The Church’s Justice and Peace Commission (JPC) has expressed its ‘Deep Concern’ by what it describes as ‘an unfortunate choice of words’ in relation to refugees and asylum seekers. Referring to the pre-budget document, the JPC said that framing a humanitarian issue as a national security issue “…can have dire consequences on the public’s perception. This is particularly disconcerting given the xenophobic sentiment that is already felt in parts of our society.” The JPC called for substantial investment to be made in the ‘Initial Reception Centre’ and encouraged Government to find alternative accommodation options for asylum seekers who are being detained longer than required at the Initial Reception Centre and the Safi Barracks.
Poverty, homelessness and affordable housing
Basing itself on the UN’s list of Sustainable Development Goals, in its feedback to government, the JPC said that a thorough study on homelessness in Malta needs to be commissioned. This, said the JPC, would shed more light on the main triggers of homelessness and the best ways through which this problem can be properly addressed. The JPC said that more resources to support exiting shelter homes would also help alleviate the burden on NGOs and the Church. The JPC widned its definition of poverty to include vulnerable groups such as low income groups, people suffering abuse as well as children and young adults forced to live in sub-optimal conditions. The Commission expressed its belief that any measures introduced to assist such individuals should empower the beneficiary rather than create further dependencies. The Commission welcomed the recently introduced equity sharing scheme and the White Paper adding “However…more needs to be done in view of the consistent increase in rental prices that is leading to an ever greater number of ‘working poor’” The JPC proposed the introduction of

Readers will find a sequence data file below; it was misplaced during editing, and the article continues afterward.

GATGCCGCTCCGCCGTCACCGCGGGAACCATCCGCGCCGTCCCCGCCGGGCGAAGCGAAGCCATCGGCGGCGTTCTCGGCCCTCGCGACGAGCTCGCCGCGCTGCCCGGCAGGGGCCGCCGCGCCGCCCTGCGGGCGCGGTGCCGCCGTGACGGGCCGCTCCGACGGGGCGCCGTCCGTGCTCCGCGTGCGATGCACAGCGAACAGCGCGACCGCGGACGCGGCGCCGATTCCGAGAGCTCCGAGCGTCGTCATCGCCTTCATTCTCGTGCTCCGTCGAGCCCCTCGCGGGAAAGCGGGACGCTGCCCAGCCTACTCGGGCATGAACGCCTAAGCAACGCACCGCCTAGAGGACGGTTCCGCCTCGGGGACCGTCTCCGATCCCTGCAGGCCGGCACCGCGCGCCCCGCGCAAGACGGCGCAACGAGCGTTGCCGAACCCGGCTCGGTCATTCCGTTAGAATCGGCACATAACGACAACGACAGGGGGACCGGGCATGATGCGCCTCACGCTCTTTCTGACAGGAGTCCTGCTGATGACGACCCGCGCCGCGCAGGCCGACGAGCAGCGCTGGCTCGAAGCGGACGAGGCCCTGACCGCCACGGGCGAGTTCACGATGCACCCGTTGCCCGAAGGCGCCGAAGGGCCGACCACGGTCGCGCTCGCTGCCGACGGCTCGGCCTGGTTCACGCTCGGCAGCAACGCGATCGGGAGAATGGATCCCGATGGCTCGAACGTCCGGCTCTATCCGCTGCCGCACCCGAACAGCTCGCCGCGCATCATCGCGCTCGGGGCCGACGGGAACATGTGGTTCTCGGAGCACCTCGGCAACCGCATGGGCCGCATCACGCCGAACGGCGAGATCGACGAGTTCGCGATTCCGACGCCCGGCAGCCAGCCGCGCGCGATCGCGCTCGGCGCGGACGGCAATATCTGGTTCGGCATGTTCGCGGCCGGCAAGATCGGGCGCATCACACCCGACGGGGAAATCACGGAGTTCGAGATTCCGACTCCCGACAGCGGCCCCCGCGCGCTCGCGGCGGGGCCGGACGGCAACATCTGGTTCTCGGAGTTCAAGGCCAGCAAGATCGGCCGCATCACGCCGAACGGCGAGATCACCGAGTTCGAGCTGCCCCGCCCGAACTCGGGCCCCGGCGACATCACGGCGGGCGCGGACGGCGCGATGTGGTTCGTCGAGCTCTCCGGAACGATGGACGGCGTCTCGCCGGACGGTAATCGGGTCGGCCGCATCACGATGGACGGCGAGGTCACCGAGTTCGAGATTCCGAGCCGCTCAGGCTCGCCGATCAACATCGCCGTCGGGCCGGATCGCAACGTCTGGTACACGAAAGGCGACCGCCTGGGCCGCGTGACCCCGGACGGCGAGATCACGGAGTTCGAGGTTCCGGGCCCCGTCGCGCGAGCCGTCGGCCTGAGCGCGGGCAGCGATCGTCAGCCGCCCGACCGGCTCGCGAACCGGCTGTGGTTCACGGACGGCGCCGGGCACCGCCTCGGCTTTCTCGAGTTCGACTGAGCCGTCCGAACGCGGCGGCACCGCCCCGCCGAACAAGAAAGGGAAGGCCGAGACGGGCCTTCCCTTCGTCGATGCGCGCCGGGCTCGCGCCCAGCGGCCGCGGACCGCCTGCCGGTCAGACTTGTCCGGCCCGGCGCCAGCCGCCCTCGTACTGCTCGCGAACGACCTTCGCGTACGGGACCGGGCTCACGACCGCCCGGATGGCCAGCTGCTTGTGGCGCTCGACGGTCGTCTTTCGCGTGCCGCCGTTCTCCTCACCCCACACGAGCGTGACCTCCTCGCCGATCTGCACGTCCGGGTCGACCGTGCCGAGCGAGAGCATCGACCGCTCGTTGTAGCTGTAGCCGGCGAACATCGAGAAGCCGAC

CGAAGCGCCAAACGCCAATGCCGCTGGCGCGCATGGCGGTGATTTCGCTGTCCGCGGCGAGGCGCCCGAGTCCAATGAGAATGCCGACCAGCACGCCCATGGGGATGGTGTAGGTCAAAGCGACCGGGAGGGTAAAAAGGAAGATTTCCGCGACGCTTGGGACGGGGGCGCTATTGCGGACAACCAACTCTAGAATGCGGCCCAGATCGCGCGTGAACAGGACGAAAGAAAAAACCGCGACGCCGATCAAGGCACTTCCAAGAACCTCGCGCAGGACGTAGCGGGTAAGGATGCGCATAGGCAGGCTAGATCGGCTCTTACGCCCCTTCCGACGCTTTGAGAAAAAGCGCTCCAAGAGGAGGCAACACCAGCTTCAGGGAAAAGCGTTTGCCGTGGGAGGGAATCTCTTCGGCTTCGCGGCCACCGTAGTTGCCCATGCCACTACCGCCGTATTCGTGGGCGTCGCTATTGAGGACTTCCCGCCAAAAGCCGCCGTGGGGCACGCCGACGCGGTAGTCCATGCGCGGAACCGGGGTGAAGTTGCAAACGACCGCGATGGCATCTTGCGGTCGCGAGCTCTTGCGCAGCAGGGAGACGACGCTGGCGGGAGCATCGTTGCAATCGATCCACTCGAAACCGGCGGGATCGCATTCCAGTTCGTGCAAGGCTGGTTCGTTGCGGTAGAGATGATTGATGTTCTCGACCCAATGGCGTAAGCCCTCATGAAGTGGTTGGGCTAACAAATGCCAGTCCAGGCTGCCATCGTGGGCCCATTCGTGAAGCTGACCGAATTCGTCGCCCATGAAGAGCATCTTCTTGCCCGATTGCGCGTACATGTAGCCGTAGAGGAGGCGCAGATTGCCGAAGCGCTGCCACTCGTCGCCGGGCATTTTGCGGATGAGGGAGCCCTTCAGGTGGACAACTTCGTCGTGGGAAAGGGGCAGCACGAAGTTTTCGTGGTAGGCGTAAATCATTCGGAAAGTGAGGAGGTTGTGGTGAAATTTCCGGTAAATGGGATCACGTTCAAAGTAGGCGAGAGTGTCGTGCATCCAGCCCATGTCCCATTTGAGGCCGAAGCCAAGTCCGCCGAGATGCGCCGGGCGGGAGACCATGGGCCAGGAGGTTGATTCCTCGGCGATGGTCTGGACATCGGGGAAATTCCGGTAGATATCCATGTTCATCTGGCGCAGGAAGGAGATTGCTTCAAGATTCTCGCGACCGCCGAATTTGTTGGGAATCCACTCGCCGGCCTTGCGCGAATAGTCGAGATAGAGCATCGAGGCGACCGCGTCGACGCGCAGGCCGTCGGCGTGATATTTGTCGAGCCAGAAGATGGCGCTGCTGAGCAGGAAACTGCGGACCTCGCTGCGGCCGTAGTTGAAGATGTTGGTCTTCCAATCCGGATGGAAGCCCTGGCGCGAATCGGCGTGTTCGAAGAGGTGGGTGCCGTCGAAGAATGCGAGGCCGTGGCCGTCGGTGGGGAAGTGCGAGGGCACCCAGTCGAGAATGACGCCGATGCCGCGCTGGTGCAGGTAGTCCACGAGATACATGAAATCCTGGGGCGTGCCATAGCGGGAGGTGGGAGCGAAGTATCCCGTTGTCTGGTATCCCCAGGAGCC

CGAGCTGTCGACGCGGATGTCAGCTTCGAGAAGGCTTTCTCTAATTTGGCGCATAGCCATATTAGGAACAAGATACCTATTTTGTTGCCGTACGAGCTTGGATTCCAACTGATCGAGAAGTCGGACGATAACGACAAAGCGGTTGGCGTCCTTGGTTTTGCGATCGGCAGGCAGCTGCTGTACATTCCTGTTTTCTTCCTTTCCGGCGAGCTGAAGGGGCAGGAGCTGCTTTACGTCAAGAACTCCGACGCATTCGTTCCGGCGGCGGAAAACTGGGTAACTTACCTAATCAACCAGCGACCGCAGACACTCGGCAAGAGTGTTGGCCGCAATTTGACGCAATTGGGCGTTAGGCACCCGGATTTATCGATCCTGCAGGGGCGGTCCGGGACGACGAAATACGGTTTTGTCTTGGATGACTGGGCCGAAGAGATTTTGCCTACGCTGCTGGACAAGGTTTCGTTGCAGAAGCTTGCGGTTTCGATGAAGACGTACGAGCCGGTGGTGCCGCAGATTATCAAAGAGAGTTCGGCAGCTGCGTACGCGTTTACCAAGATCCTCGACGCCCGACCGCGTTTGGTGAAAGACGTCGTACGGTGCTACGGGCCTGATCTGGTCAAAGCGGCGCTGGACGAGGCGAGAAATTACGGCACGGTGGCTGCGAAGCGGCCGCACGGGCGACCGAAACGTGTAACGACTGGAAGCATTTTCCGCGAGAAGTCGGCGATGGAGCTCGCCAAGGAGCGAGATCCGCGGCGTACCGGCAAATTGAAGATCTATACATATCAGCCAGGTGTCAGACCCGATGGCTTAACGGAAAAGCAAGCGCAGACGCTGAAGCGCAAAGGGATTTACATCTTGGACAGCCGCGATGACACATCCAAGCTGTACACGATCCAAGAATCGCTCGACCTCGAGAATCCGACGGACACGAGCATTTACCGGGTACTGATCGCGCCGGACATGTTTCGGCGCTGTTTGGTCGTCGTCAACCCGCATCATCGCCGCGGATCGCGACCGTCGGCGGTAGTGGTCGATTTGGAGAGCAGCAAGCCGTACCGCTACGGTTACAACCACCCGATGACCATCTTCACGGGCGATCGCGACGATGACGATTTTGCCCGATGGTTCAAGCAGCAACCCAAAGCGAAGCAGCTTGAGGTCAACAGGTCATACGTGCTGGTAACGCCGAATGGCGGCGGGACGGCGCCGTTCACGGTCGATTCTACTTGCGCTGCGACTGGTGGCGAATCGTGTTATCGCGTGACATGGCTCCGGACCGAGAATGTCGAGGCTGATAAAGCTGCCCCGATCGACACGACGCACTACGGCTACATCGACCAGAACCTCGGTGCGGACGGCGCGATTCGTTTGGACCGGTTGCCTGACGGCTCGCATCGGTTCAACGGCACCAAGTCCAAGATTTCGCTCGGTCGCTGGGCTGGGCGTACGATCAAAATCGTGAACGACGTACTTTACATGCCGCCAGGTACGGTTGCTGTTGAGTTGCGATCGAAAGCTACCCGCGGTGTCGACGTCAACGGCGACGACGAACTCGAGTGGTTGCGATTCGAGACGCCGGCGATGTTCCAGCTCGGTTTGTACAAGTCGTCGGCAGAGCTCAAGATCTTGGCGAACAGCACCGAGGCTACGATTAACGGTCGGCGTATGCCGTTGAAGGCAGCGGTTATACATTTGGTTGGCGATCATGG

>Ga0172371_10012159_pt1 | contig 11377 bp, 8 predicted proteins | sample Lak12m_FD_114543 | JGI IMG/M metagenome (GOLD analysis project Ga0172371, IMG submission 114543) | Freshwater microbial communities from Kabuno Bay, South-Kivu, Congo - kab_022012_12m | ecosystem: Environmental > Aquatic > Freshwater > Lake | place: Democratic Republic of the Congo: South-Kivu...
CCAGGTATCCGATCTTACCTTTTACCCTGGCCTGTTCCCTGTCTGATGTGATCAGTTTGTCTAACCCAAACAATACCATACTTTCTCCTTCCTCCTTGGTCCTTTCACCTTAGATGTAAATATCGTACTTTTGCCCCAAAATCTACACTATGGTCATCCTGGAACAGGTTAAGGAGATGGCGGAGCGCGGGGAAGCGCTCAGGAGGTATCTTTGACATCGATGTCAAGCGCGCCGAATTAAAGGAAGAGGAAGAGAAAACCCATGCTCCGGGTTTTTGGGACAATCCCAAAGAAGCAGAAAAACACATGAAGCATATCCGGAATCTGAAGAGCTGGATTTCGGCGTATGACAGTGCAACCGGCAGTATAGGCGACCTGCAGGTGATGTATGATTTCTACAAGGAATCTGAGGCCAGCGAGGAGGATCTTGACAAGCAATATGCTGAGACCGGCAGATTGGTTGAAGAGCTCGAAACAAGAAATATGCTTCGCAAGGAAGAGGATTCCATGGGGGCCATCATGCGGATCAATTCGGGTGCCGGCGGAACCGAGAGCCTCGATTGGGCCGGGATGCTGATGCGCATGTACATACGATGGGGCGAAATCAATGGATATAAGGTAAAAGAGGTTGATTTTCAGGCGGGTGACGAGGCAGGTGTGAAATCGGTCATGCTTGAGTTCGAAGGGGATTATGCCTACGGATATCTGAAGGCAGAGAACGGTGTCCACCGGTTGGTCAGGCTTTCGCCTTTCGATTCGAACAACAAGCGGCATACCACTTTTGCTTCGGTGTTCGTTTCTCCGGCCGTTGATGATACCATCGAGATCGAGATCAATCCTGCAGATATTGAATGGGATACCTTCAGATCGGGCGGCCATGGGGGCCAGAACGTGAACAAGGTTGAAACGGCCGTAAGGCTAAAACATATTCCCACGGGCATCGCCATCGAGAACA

- a government mortgage guarantee and/or
- the deduction of loan interest from income tax.
The Commission also recommended the setting up of a legal aid agency and the setting up of a system whereby child support contributions are passed on to a state agency, who would then forward them to the beneficiary family. This, said the Commission, would mitigate commonplace litigations that normally arise between the two parties. Continuing on the element of minors and youths, the JPC expressed concern at the number of youths falling through the educational system. The Commission recommended that schemes such as ‘My Journey’ being launched by government are extended to youths who are older than the schooling age, but have left the education system prematurely.
Mens Sana in Corpore Sano
The JPC said that the boost in investment on health care centres and on the national system, together with the acquisition of equipment for robotic surgery and the inclusion of Malta in the European Reference Network are amongst a number of positive developments registered in this field. It noted however that in spite of the recent proposal to upgrade the facilities at Mount Carmel Hospital, this will not be enough to meet the increase in demand for such services. The Commission also reiterated its call that community mental health support services for Family Caregivers should be introduced.